- Information and Analysis – Deals with the use of data and information in the organization to better understand areas for improvement and how the organization is performing.
- Human Resources Development and Management – Determines how employees are encouraged to maximize their potential, as well as maintaining an environment conducive for performance excellence.
- Process Management – Identifying how processes are designed, managed, improved and their cycle times reduced.
- Business Results – Focuses on performance improvement in key business areas and how effectively these results are communicated throughout the organization.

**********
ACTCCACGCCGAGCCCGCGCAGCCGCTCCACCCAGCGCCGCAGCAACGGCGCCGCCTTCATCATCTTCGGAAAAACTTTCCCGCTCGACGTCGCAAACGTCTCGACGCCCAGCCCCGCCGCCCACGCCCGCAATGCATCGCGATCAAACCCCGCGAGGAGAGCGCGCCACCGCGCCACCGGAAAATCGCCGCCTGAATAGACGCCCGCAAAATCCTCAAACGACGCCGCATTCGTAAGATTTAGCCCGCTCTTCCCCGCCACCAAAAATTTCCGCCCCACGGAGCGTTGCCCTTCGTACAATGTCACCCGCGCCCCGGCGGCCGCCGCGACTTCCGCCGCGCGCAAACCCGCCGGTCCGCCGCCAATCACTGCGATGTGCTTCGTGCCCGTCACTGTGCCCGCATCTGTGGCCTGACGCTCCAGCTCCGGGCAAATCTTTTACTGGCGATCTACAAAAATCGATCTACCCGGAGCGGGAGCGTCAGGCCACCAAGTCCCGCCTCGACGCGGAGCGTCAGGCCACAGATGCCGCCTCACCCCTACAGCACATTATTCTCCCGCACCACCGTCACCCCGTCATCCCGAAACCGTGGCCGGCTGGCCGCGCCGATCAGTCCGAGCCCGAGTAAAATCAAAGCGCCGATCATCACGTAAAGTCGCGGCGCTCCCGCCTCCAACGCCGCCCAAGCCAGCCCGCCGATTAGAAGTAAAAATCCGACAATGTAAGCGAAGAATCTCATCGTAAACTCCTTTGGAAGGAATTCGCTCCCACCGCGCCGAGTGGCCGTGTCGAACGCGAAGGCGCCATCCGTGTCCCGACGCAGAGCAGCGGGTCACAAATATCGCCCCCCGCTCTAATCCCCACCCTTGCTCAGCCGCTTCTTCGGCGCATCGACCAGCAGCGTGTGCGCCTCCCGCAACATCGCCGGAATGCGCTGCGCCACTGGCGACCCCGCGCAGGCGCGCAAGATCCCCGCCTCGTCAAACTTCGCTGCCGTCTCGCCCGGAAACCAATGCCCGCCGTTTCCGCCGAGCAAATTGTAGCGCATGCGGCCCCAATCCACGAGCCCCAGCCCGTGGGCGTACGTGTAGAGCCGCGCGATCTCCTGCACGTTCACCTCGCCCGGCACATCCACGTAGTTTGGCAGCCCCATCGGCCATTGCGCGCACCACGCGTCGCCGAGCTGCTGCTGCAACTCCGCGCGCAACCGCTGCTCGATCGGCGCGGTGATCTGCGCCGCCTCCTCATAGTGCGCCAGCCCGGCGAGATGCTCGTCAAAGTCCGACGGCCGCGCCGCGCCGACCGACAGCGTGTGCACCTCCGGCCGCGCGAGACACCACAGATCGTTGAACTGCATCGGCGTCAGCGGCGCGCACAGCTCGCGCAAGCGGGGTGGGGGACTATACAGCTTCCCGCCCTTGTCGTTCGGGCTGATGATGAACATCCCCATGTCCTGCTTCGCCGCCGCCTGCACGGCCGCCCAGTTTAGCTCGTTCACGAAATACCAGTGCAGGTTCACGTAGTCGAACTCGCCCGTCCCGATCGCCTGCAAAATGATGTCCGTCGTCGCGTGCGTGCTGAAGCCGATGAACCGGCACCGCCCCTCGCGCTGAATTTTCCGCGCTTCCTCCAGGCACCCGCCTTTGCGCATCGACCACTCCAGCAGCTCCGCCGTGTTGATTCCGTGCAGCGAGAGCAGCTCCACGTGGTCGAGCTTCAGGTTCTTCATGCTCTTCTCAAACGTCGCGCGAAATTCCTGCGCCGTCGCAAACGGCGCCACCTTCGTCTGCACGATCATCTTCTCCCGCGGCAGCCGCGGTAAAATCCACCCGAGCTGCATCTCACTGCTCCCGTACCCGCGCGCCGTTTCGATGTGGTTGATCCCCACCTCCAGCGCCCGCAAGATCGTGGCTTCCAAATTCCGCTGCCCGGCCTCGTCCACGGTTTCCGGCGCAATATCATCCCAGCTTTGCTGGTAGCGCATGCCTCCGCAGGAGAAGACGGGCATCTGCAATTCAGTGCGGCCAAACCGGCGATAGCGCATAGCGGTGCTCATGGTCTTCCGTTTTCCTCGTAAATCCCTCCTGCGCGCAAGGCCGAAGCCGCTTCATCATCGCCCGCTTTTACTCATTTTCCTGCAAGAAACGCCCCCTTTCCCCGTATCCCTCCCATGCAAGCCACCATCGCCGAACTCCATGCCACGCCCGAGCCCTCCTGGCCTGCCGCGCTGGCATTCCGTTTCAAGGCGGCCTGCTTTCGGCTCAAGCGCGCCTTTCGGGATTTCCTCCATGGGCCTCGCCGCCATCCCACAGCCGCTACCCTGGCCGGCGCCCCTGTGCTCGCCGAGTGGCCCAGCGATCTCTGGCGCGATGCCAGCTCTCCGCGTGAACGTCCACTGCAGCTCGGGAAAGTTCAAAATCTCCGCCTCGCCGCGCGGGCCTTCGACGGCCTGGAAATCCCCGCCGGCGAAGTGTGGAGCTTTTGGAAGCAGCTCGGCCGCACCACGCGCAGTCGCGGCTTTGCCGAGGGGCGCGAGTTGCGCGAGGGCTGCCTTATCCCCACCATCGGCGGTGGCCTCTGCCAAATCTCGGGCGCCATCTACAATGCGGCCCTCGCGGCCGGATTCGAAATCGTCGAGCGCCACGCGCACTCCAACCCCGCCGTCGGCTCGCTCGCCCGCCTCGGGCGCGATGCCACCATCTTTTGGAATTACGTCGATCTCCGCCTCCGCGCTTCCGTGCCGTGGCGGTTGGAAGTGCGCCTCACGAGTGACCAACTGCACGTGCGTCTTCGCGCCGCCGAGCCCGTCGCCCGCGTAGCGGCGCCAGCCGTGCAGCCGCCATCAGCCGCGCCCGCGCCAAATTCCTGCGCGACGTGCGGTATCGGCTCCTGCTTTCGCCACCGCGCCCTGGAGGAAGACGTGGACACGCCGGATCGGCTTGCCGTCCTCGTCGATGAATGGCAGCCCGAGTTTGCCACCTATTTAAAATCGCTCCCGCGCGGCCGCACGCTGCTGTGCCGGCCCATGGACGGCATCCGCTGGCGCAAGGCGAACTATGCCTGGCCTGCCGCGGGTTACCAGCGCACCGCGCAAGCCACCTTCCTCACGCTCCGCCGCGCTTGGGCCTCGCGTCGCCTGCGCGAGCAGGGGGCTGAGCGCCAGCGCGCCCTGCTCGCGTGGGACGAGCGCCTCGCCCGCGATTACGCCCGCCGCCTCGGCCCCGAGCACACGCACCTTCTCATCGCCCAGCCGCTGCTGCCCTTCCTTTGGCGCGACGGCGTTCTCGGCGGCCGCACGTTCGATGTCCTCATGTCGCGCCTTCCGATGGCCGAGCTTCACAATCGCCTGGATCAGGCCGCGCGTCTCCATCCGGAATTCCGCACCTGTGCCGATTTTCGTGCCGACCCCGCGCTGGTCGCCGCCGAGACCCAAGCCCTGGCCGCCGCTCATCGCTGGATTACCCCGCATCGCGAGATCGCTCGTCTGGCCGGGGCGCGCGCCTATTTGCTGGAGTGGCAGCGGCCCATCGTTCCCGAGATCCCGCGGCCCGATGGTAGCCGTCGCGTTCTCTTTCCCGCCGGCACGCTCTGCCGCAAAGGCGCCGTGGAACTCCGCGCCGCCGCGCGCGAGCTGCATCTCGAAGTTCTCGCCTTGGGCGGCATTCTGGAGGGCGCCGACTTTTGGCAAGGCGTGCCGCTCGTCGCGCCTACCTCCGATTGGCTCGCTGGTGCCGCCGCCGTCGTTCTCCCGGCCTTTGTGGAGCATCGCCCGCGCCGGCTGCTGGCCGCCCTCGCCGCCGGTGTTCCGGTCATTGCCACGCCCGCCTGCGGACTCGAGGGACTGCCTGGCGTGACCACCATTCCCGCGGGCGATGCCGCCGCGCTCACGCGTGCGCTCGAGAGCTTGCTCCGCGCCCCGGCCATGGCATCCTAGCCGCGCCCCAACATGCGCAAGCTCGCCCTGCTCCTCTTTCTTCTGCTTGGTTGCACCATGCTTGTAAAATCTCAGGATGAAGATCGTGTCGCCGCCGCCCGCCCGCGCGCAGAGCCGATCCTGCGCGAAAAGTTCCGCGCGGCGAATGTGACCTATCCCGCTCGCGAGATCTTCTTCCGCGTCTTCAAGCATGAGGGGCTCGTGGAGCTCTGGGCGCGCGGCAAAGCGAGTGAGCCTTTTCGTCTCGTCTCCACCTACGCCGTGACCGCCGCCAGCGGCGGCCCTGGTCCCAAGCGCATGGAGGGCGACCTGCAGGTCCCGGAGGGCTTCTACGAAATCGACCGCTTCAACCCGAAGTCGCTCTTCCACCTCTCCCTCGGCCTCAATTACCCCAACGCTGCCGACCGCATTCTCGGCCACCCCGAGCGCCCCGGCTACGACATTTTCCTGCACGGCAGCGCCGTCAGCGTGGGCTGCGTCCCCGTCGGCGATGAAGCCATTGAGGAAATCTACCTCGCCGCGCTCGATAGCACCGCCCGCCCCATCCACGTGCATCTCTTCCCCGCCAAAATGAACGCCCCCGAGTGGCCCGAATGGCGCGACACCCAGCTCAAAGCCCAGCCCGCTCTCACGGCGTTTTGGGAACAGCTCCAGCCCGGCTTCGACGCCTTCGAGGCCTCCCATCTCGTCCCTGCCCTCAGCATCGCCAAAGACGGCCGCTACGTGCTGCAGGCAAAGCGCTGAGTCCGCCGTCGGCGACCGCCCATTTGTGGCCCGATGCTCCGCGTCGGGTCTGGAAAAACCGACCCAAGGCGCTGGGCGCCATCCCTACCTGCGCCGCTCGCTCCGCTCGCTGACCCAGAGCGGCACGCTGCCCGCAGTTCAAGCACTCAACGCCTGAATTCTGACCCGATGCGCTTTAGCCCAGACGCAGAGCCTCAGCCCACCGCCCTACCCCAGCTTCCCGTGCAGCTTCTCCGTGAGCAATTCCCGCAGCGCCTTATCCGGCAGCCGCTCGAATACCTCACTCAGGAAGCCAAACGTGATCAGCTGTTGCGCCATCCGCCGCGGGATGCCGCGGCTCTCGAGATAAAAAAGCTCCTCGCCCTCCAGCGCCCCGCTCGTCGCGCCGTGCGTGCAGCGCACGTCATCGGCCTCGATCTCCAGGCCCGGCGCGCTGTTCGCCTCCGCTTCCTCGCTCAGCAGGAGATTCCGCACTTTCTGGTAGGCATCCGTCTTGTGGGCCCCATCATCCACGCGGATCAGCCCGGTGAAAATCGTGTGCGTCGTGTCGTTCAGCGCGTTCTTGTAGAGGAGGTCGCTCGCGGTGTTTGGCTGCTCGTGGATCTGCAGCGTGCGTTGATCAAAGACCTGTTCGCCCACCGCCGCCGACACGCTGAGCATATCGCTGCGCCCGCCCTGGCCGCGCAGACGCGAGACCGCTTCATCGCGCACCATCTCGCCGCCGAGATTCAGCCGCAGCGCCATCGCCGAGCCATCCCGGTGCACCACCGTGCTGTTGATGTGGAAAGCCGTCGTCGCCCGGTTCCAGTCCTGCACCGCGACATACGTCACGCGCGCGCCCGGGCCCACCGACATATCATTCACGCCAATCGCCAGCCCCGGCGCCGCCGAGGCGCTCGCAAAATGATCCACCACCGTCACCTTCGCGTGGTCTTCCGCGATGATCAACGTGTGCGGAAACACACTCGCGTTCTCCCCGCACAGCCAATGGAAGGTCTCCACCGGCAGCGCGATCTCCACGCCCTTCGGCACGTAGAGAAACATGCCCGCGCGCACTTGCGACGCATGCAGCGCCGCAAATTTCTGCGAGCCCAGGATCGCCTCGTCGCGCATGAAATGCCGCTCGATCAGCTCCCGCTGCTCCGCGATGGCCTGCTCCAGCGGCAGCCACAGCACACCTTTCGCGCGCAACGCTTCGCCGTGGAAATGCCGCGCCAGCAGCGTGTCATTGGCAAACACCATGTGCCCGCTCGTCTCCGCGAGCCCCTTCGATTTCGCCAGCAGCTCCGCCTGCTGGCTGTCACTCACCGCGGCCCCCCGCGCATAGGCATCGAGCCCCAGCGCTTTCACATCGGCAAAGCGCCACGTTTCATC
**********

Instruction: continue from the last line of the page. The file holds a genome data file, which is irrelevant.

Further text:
These seven criteria are called the Criteria for Excellence and address all of the elements for the health and survival of your organization.
Who Should Conduct an Assessment?
If any of these symptoms sound familiar, give serious consideration to assessing your organization:
- Profitability is slipping
- Customers are defecting
- Employee turnover is high
- Market share is eroding
- Internal conflict is the order of the day, excessive meetings, lack of personal accountability, communication breakdown, time management issues, reactive rather than proactive thinking (shall I continue?)
- You spend more time reacting to competition
Or the best reason of all… You just want to improve!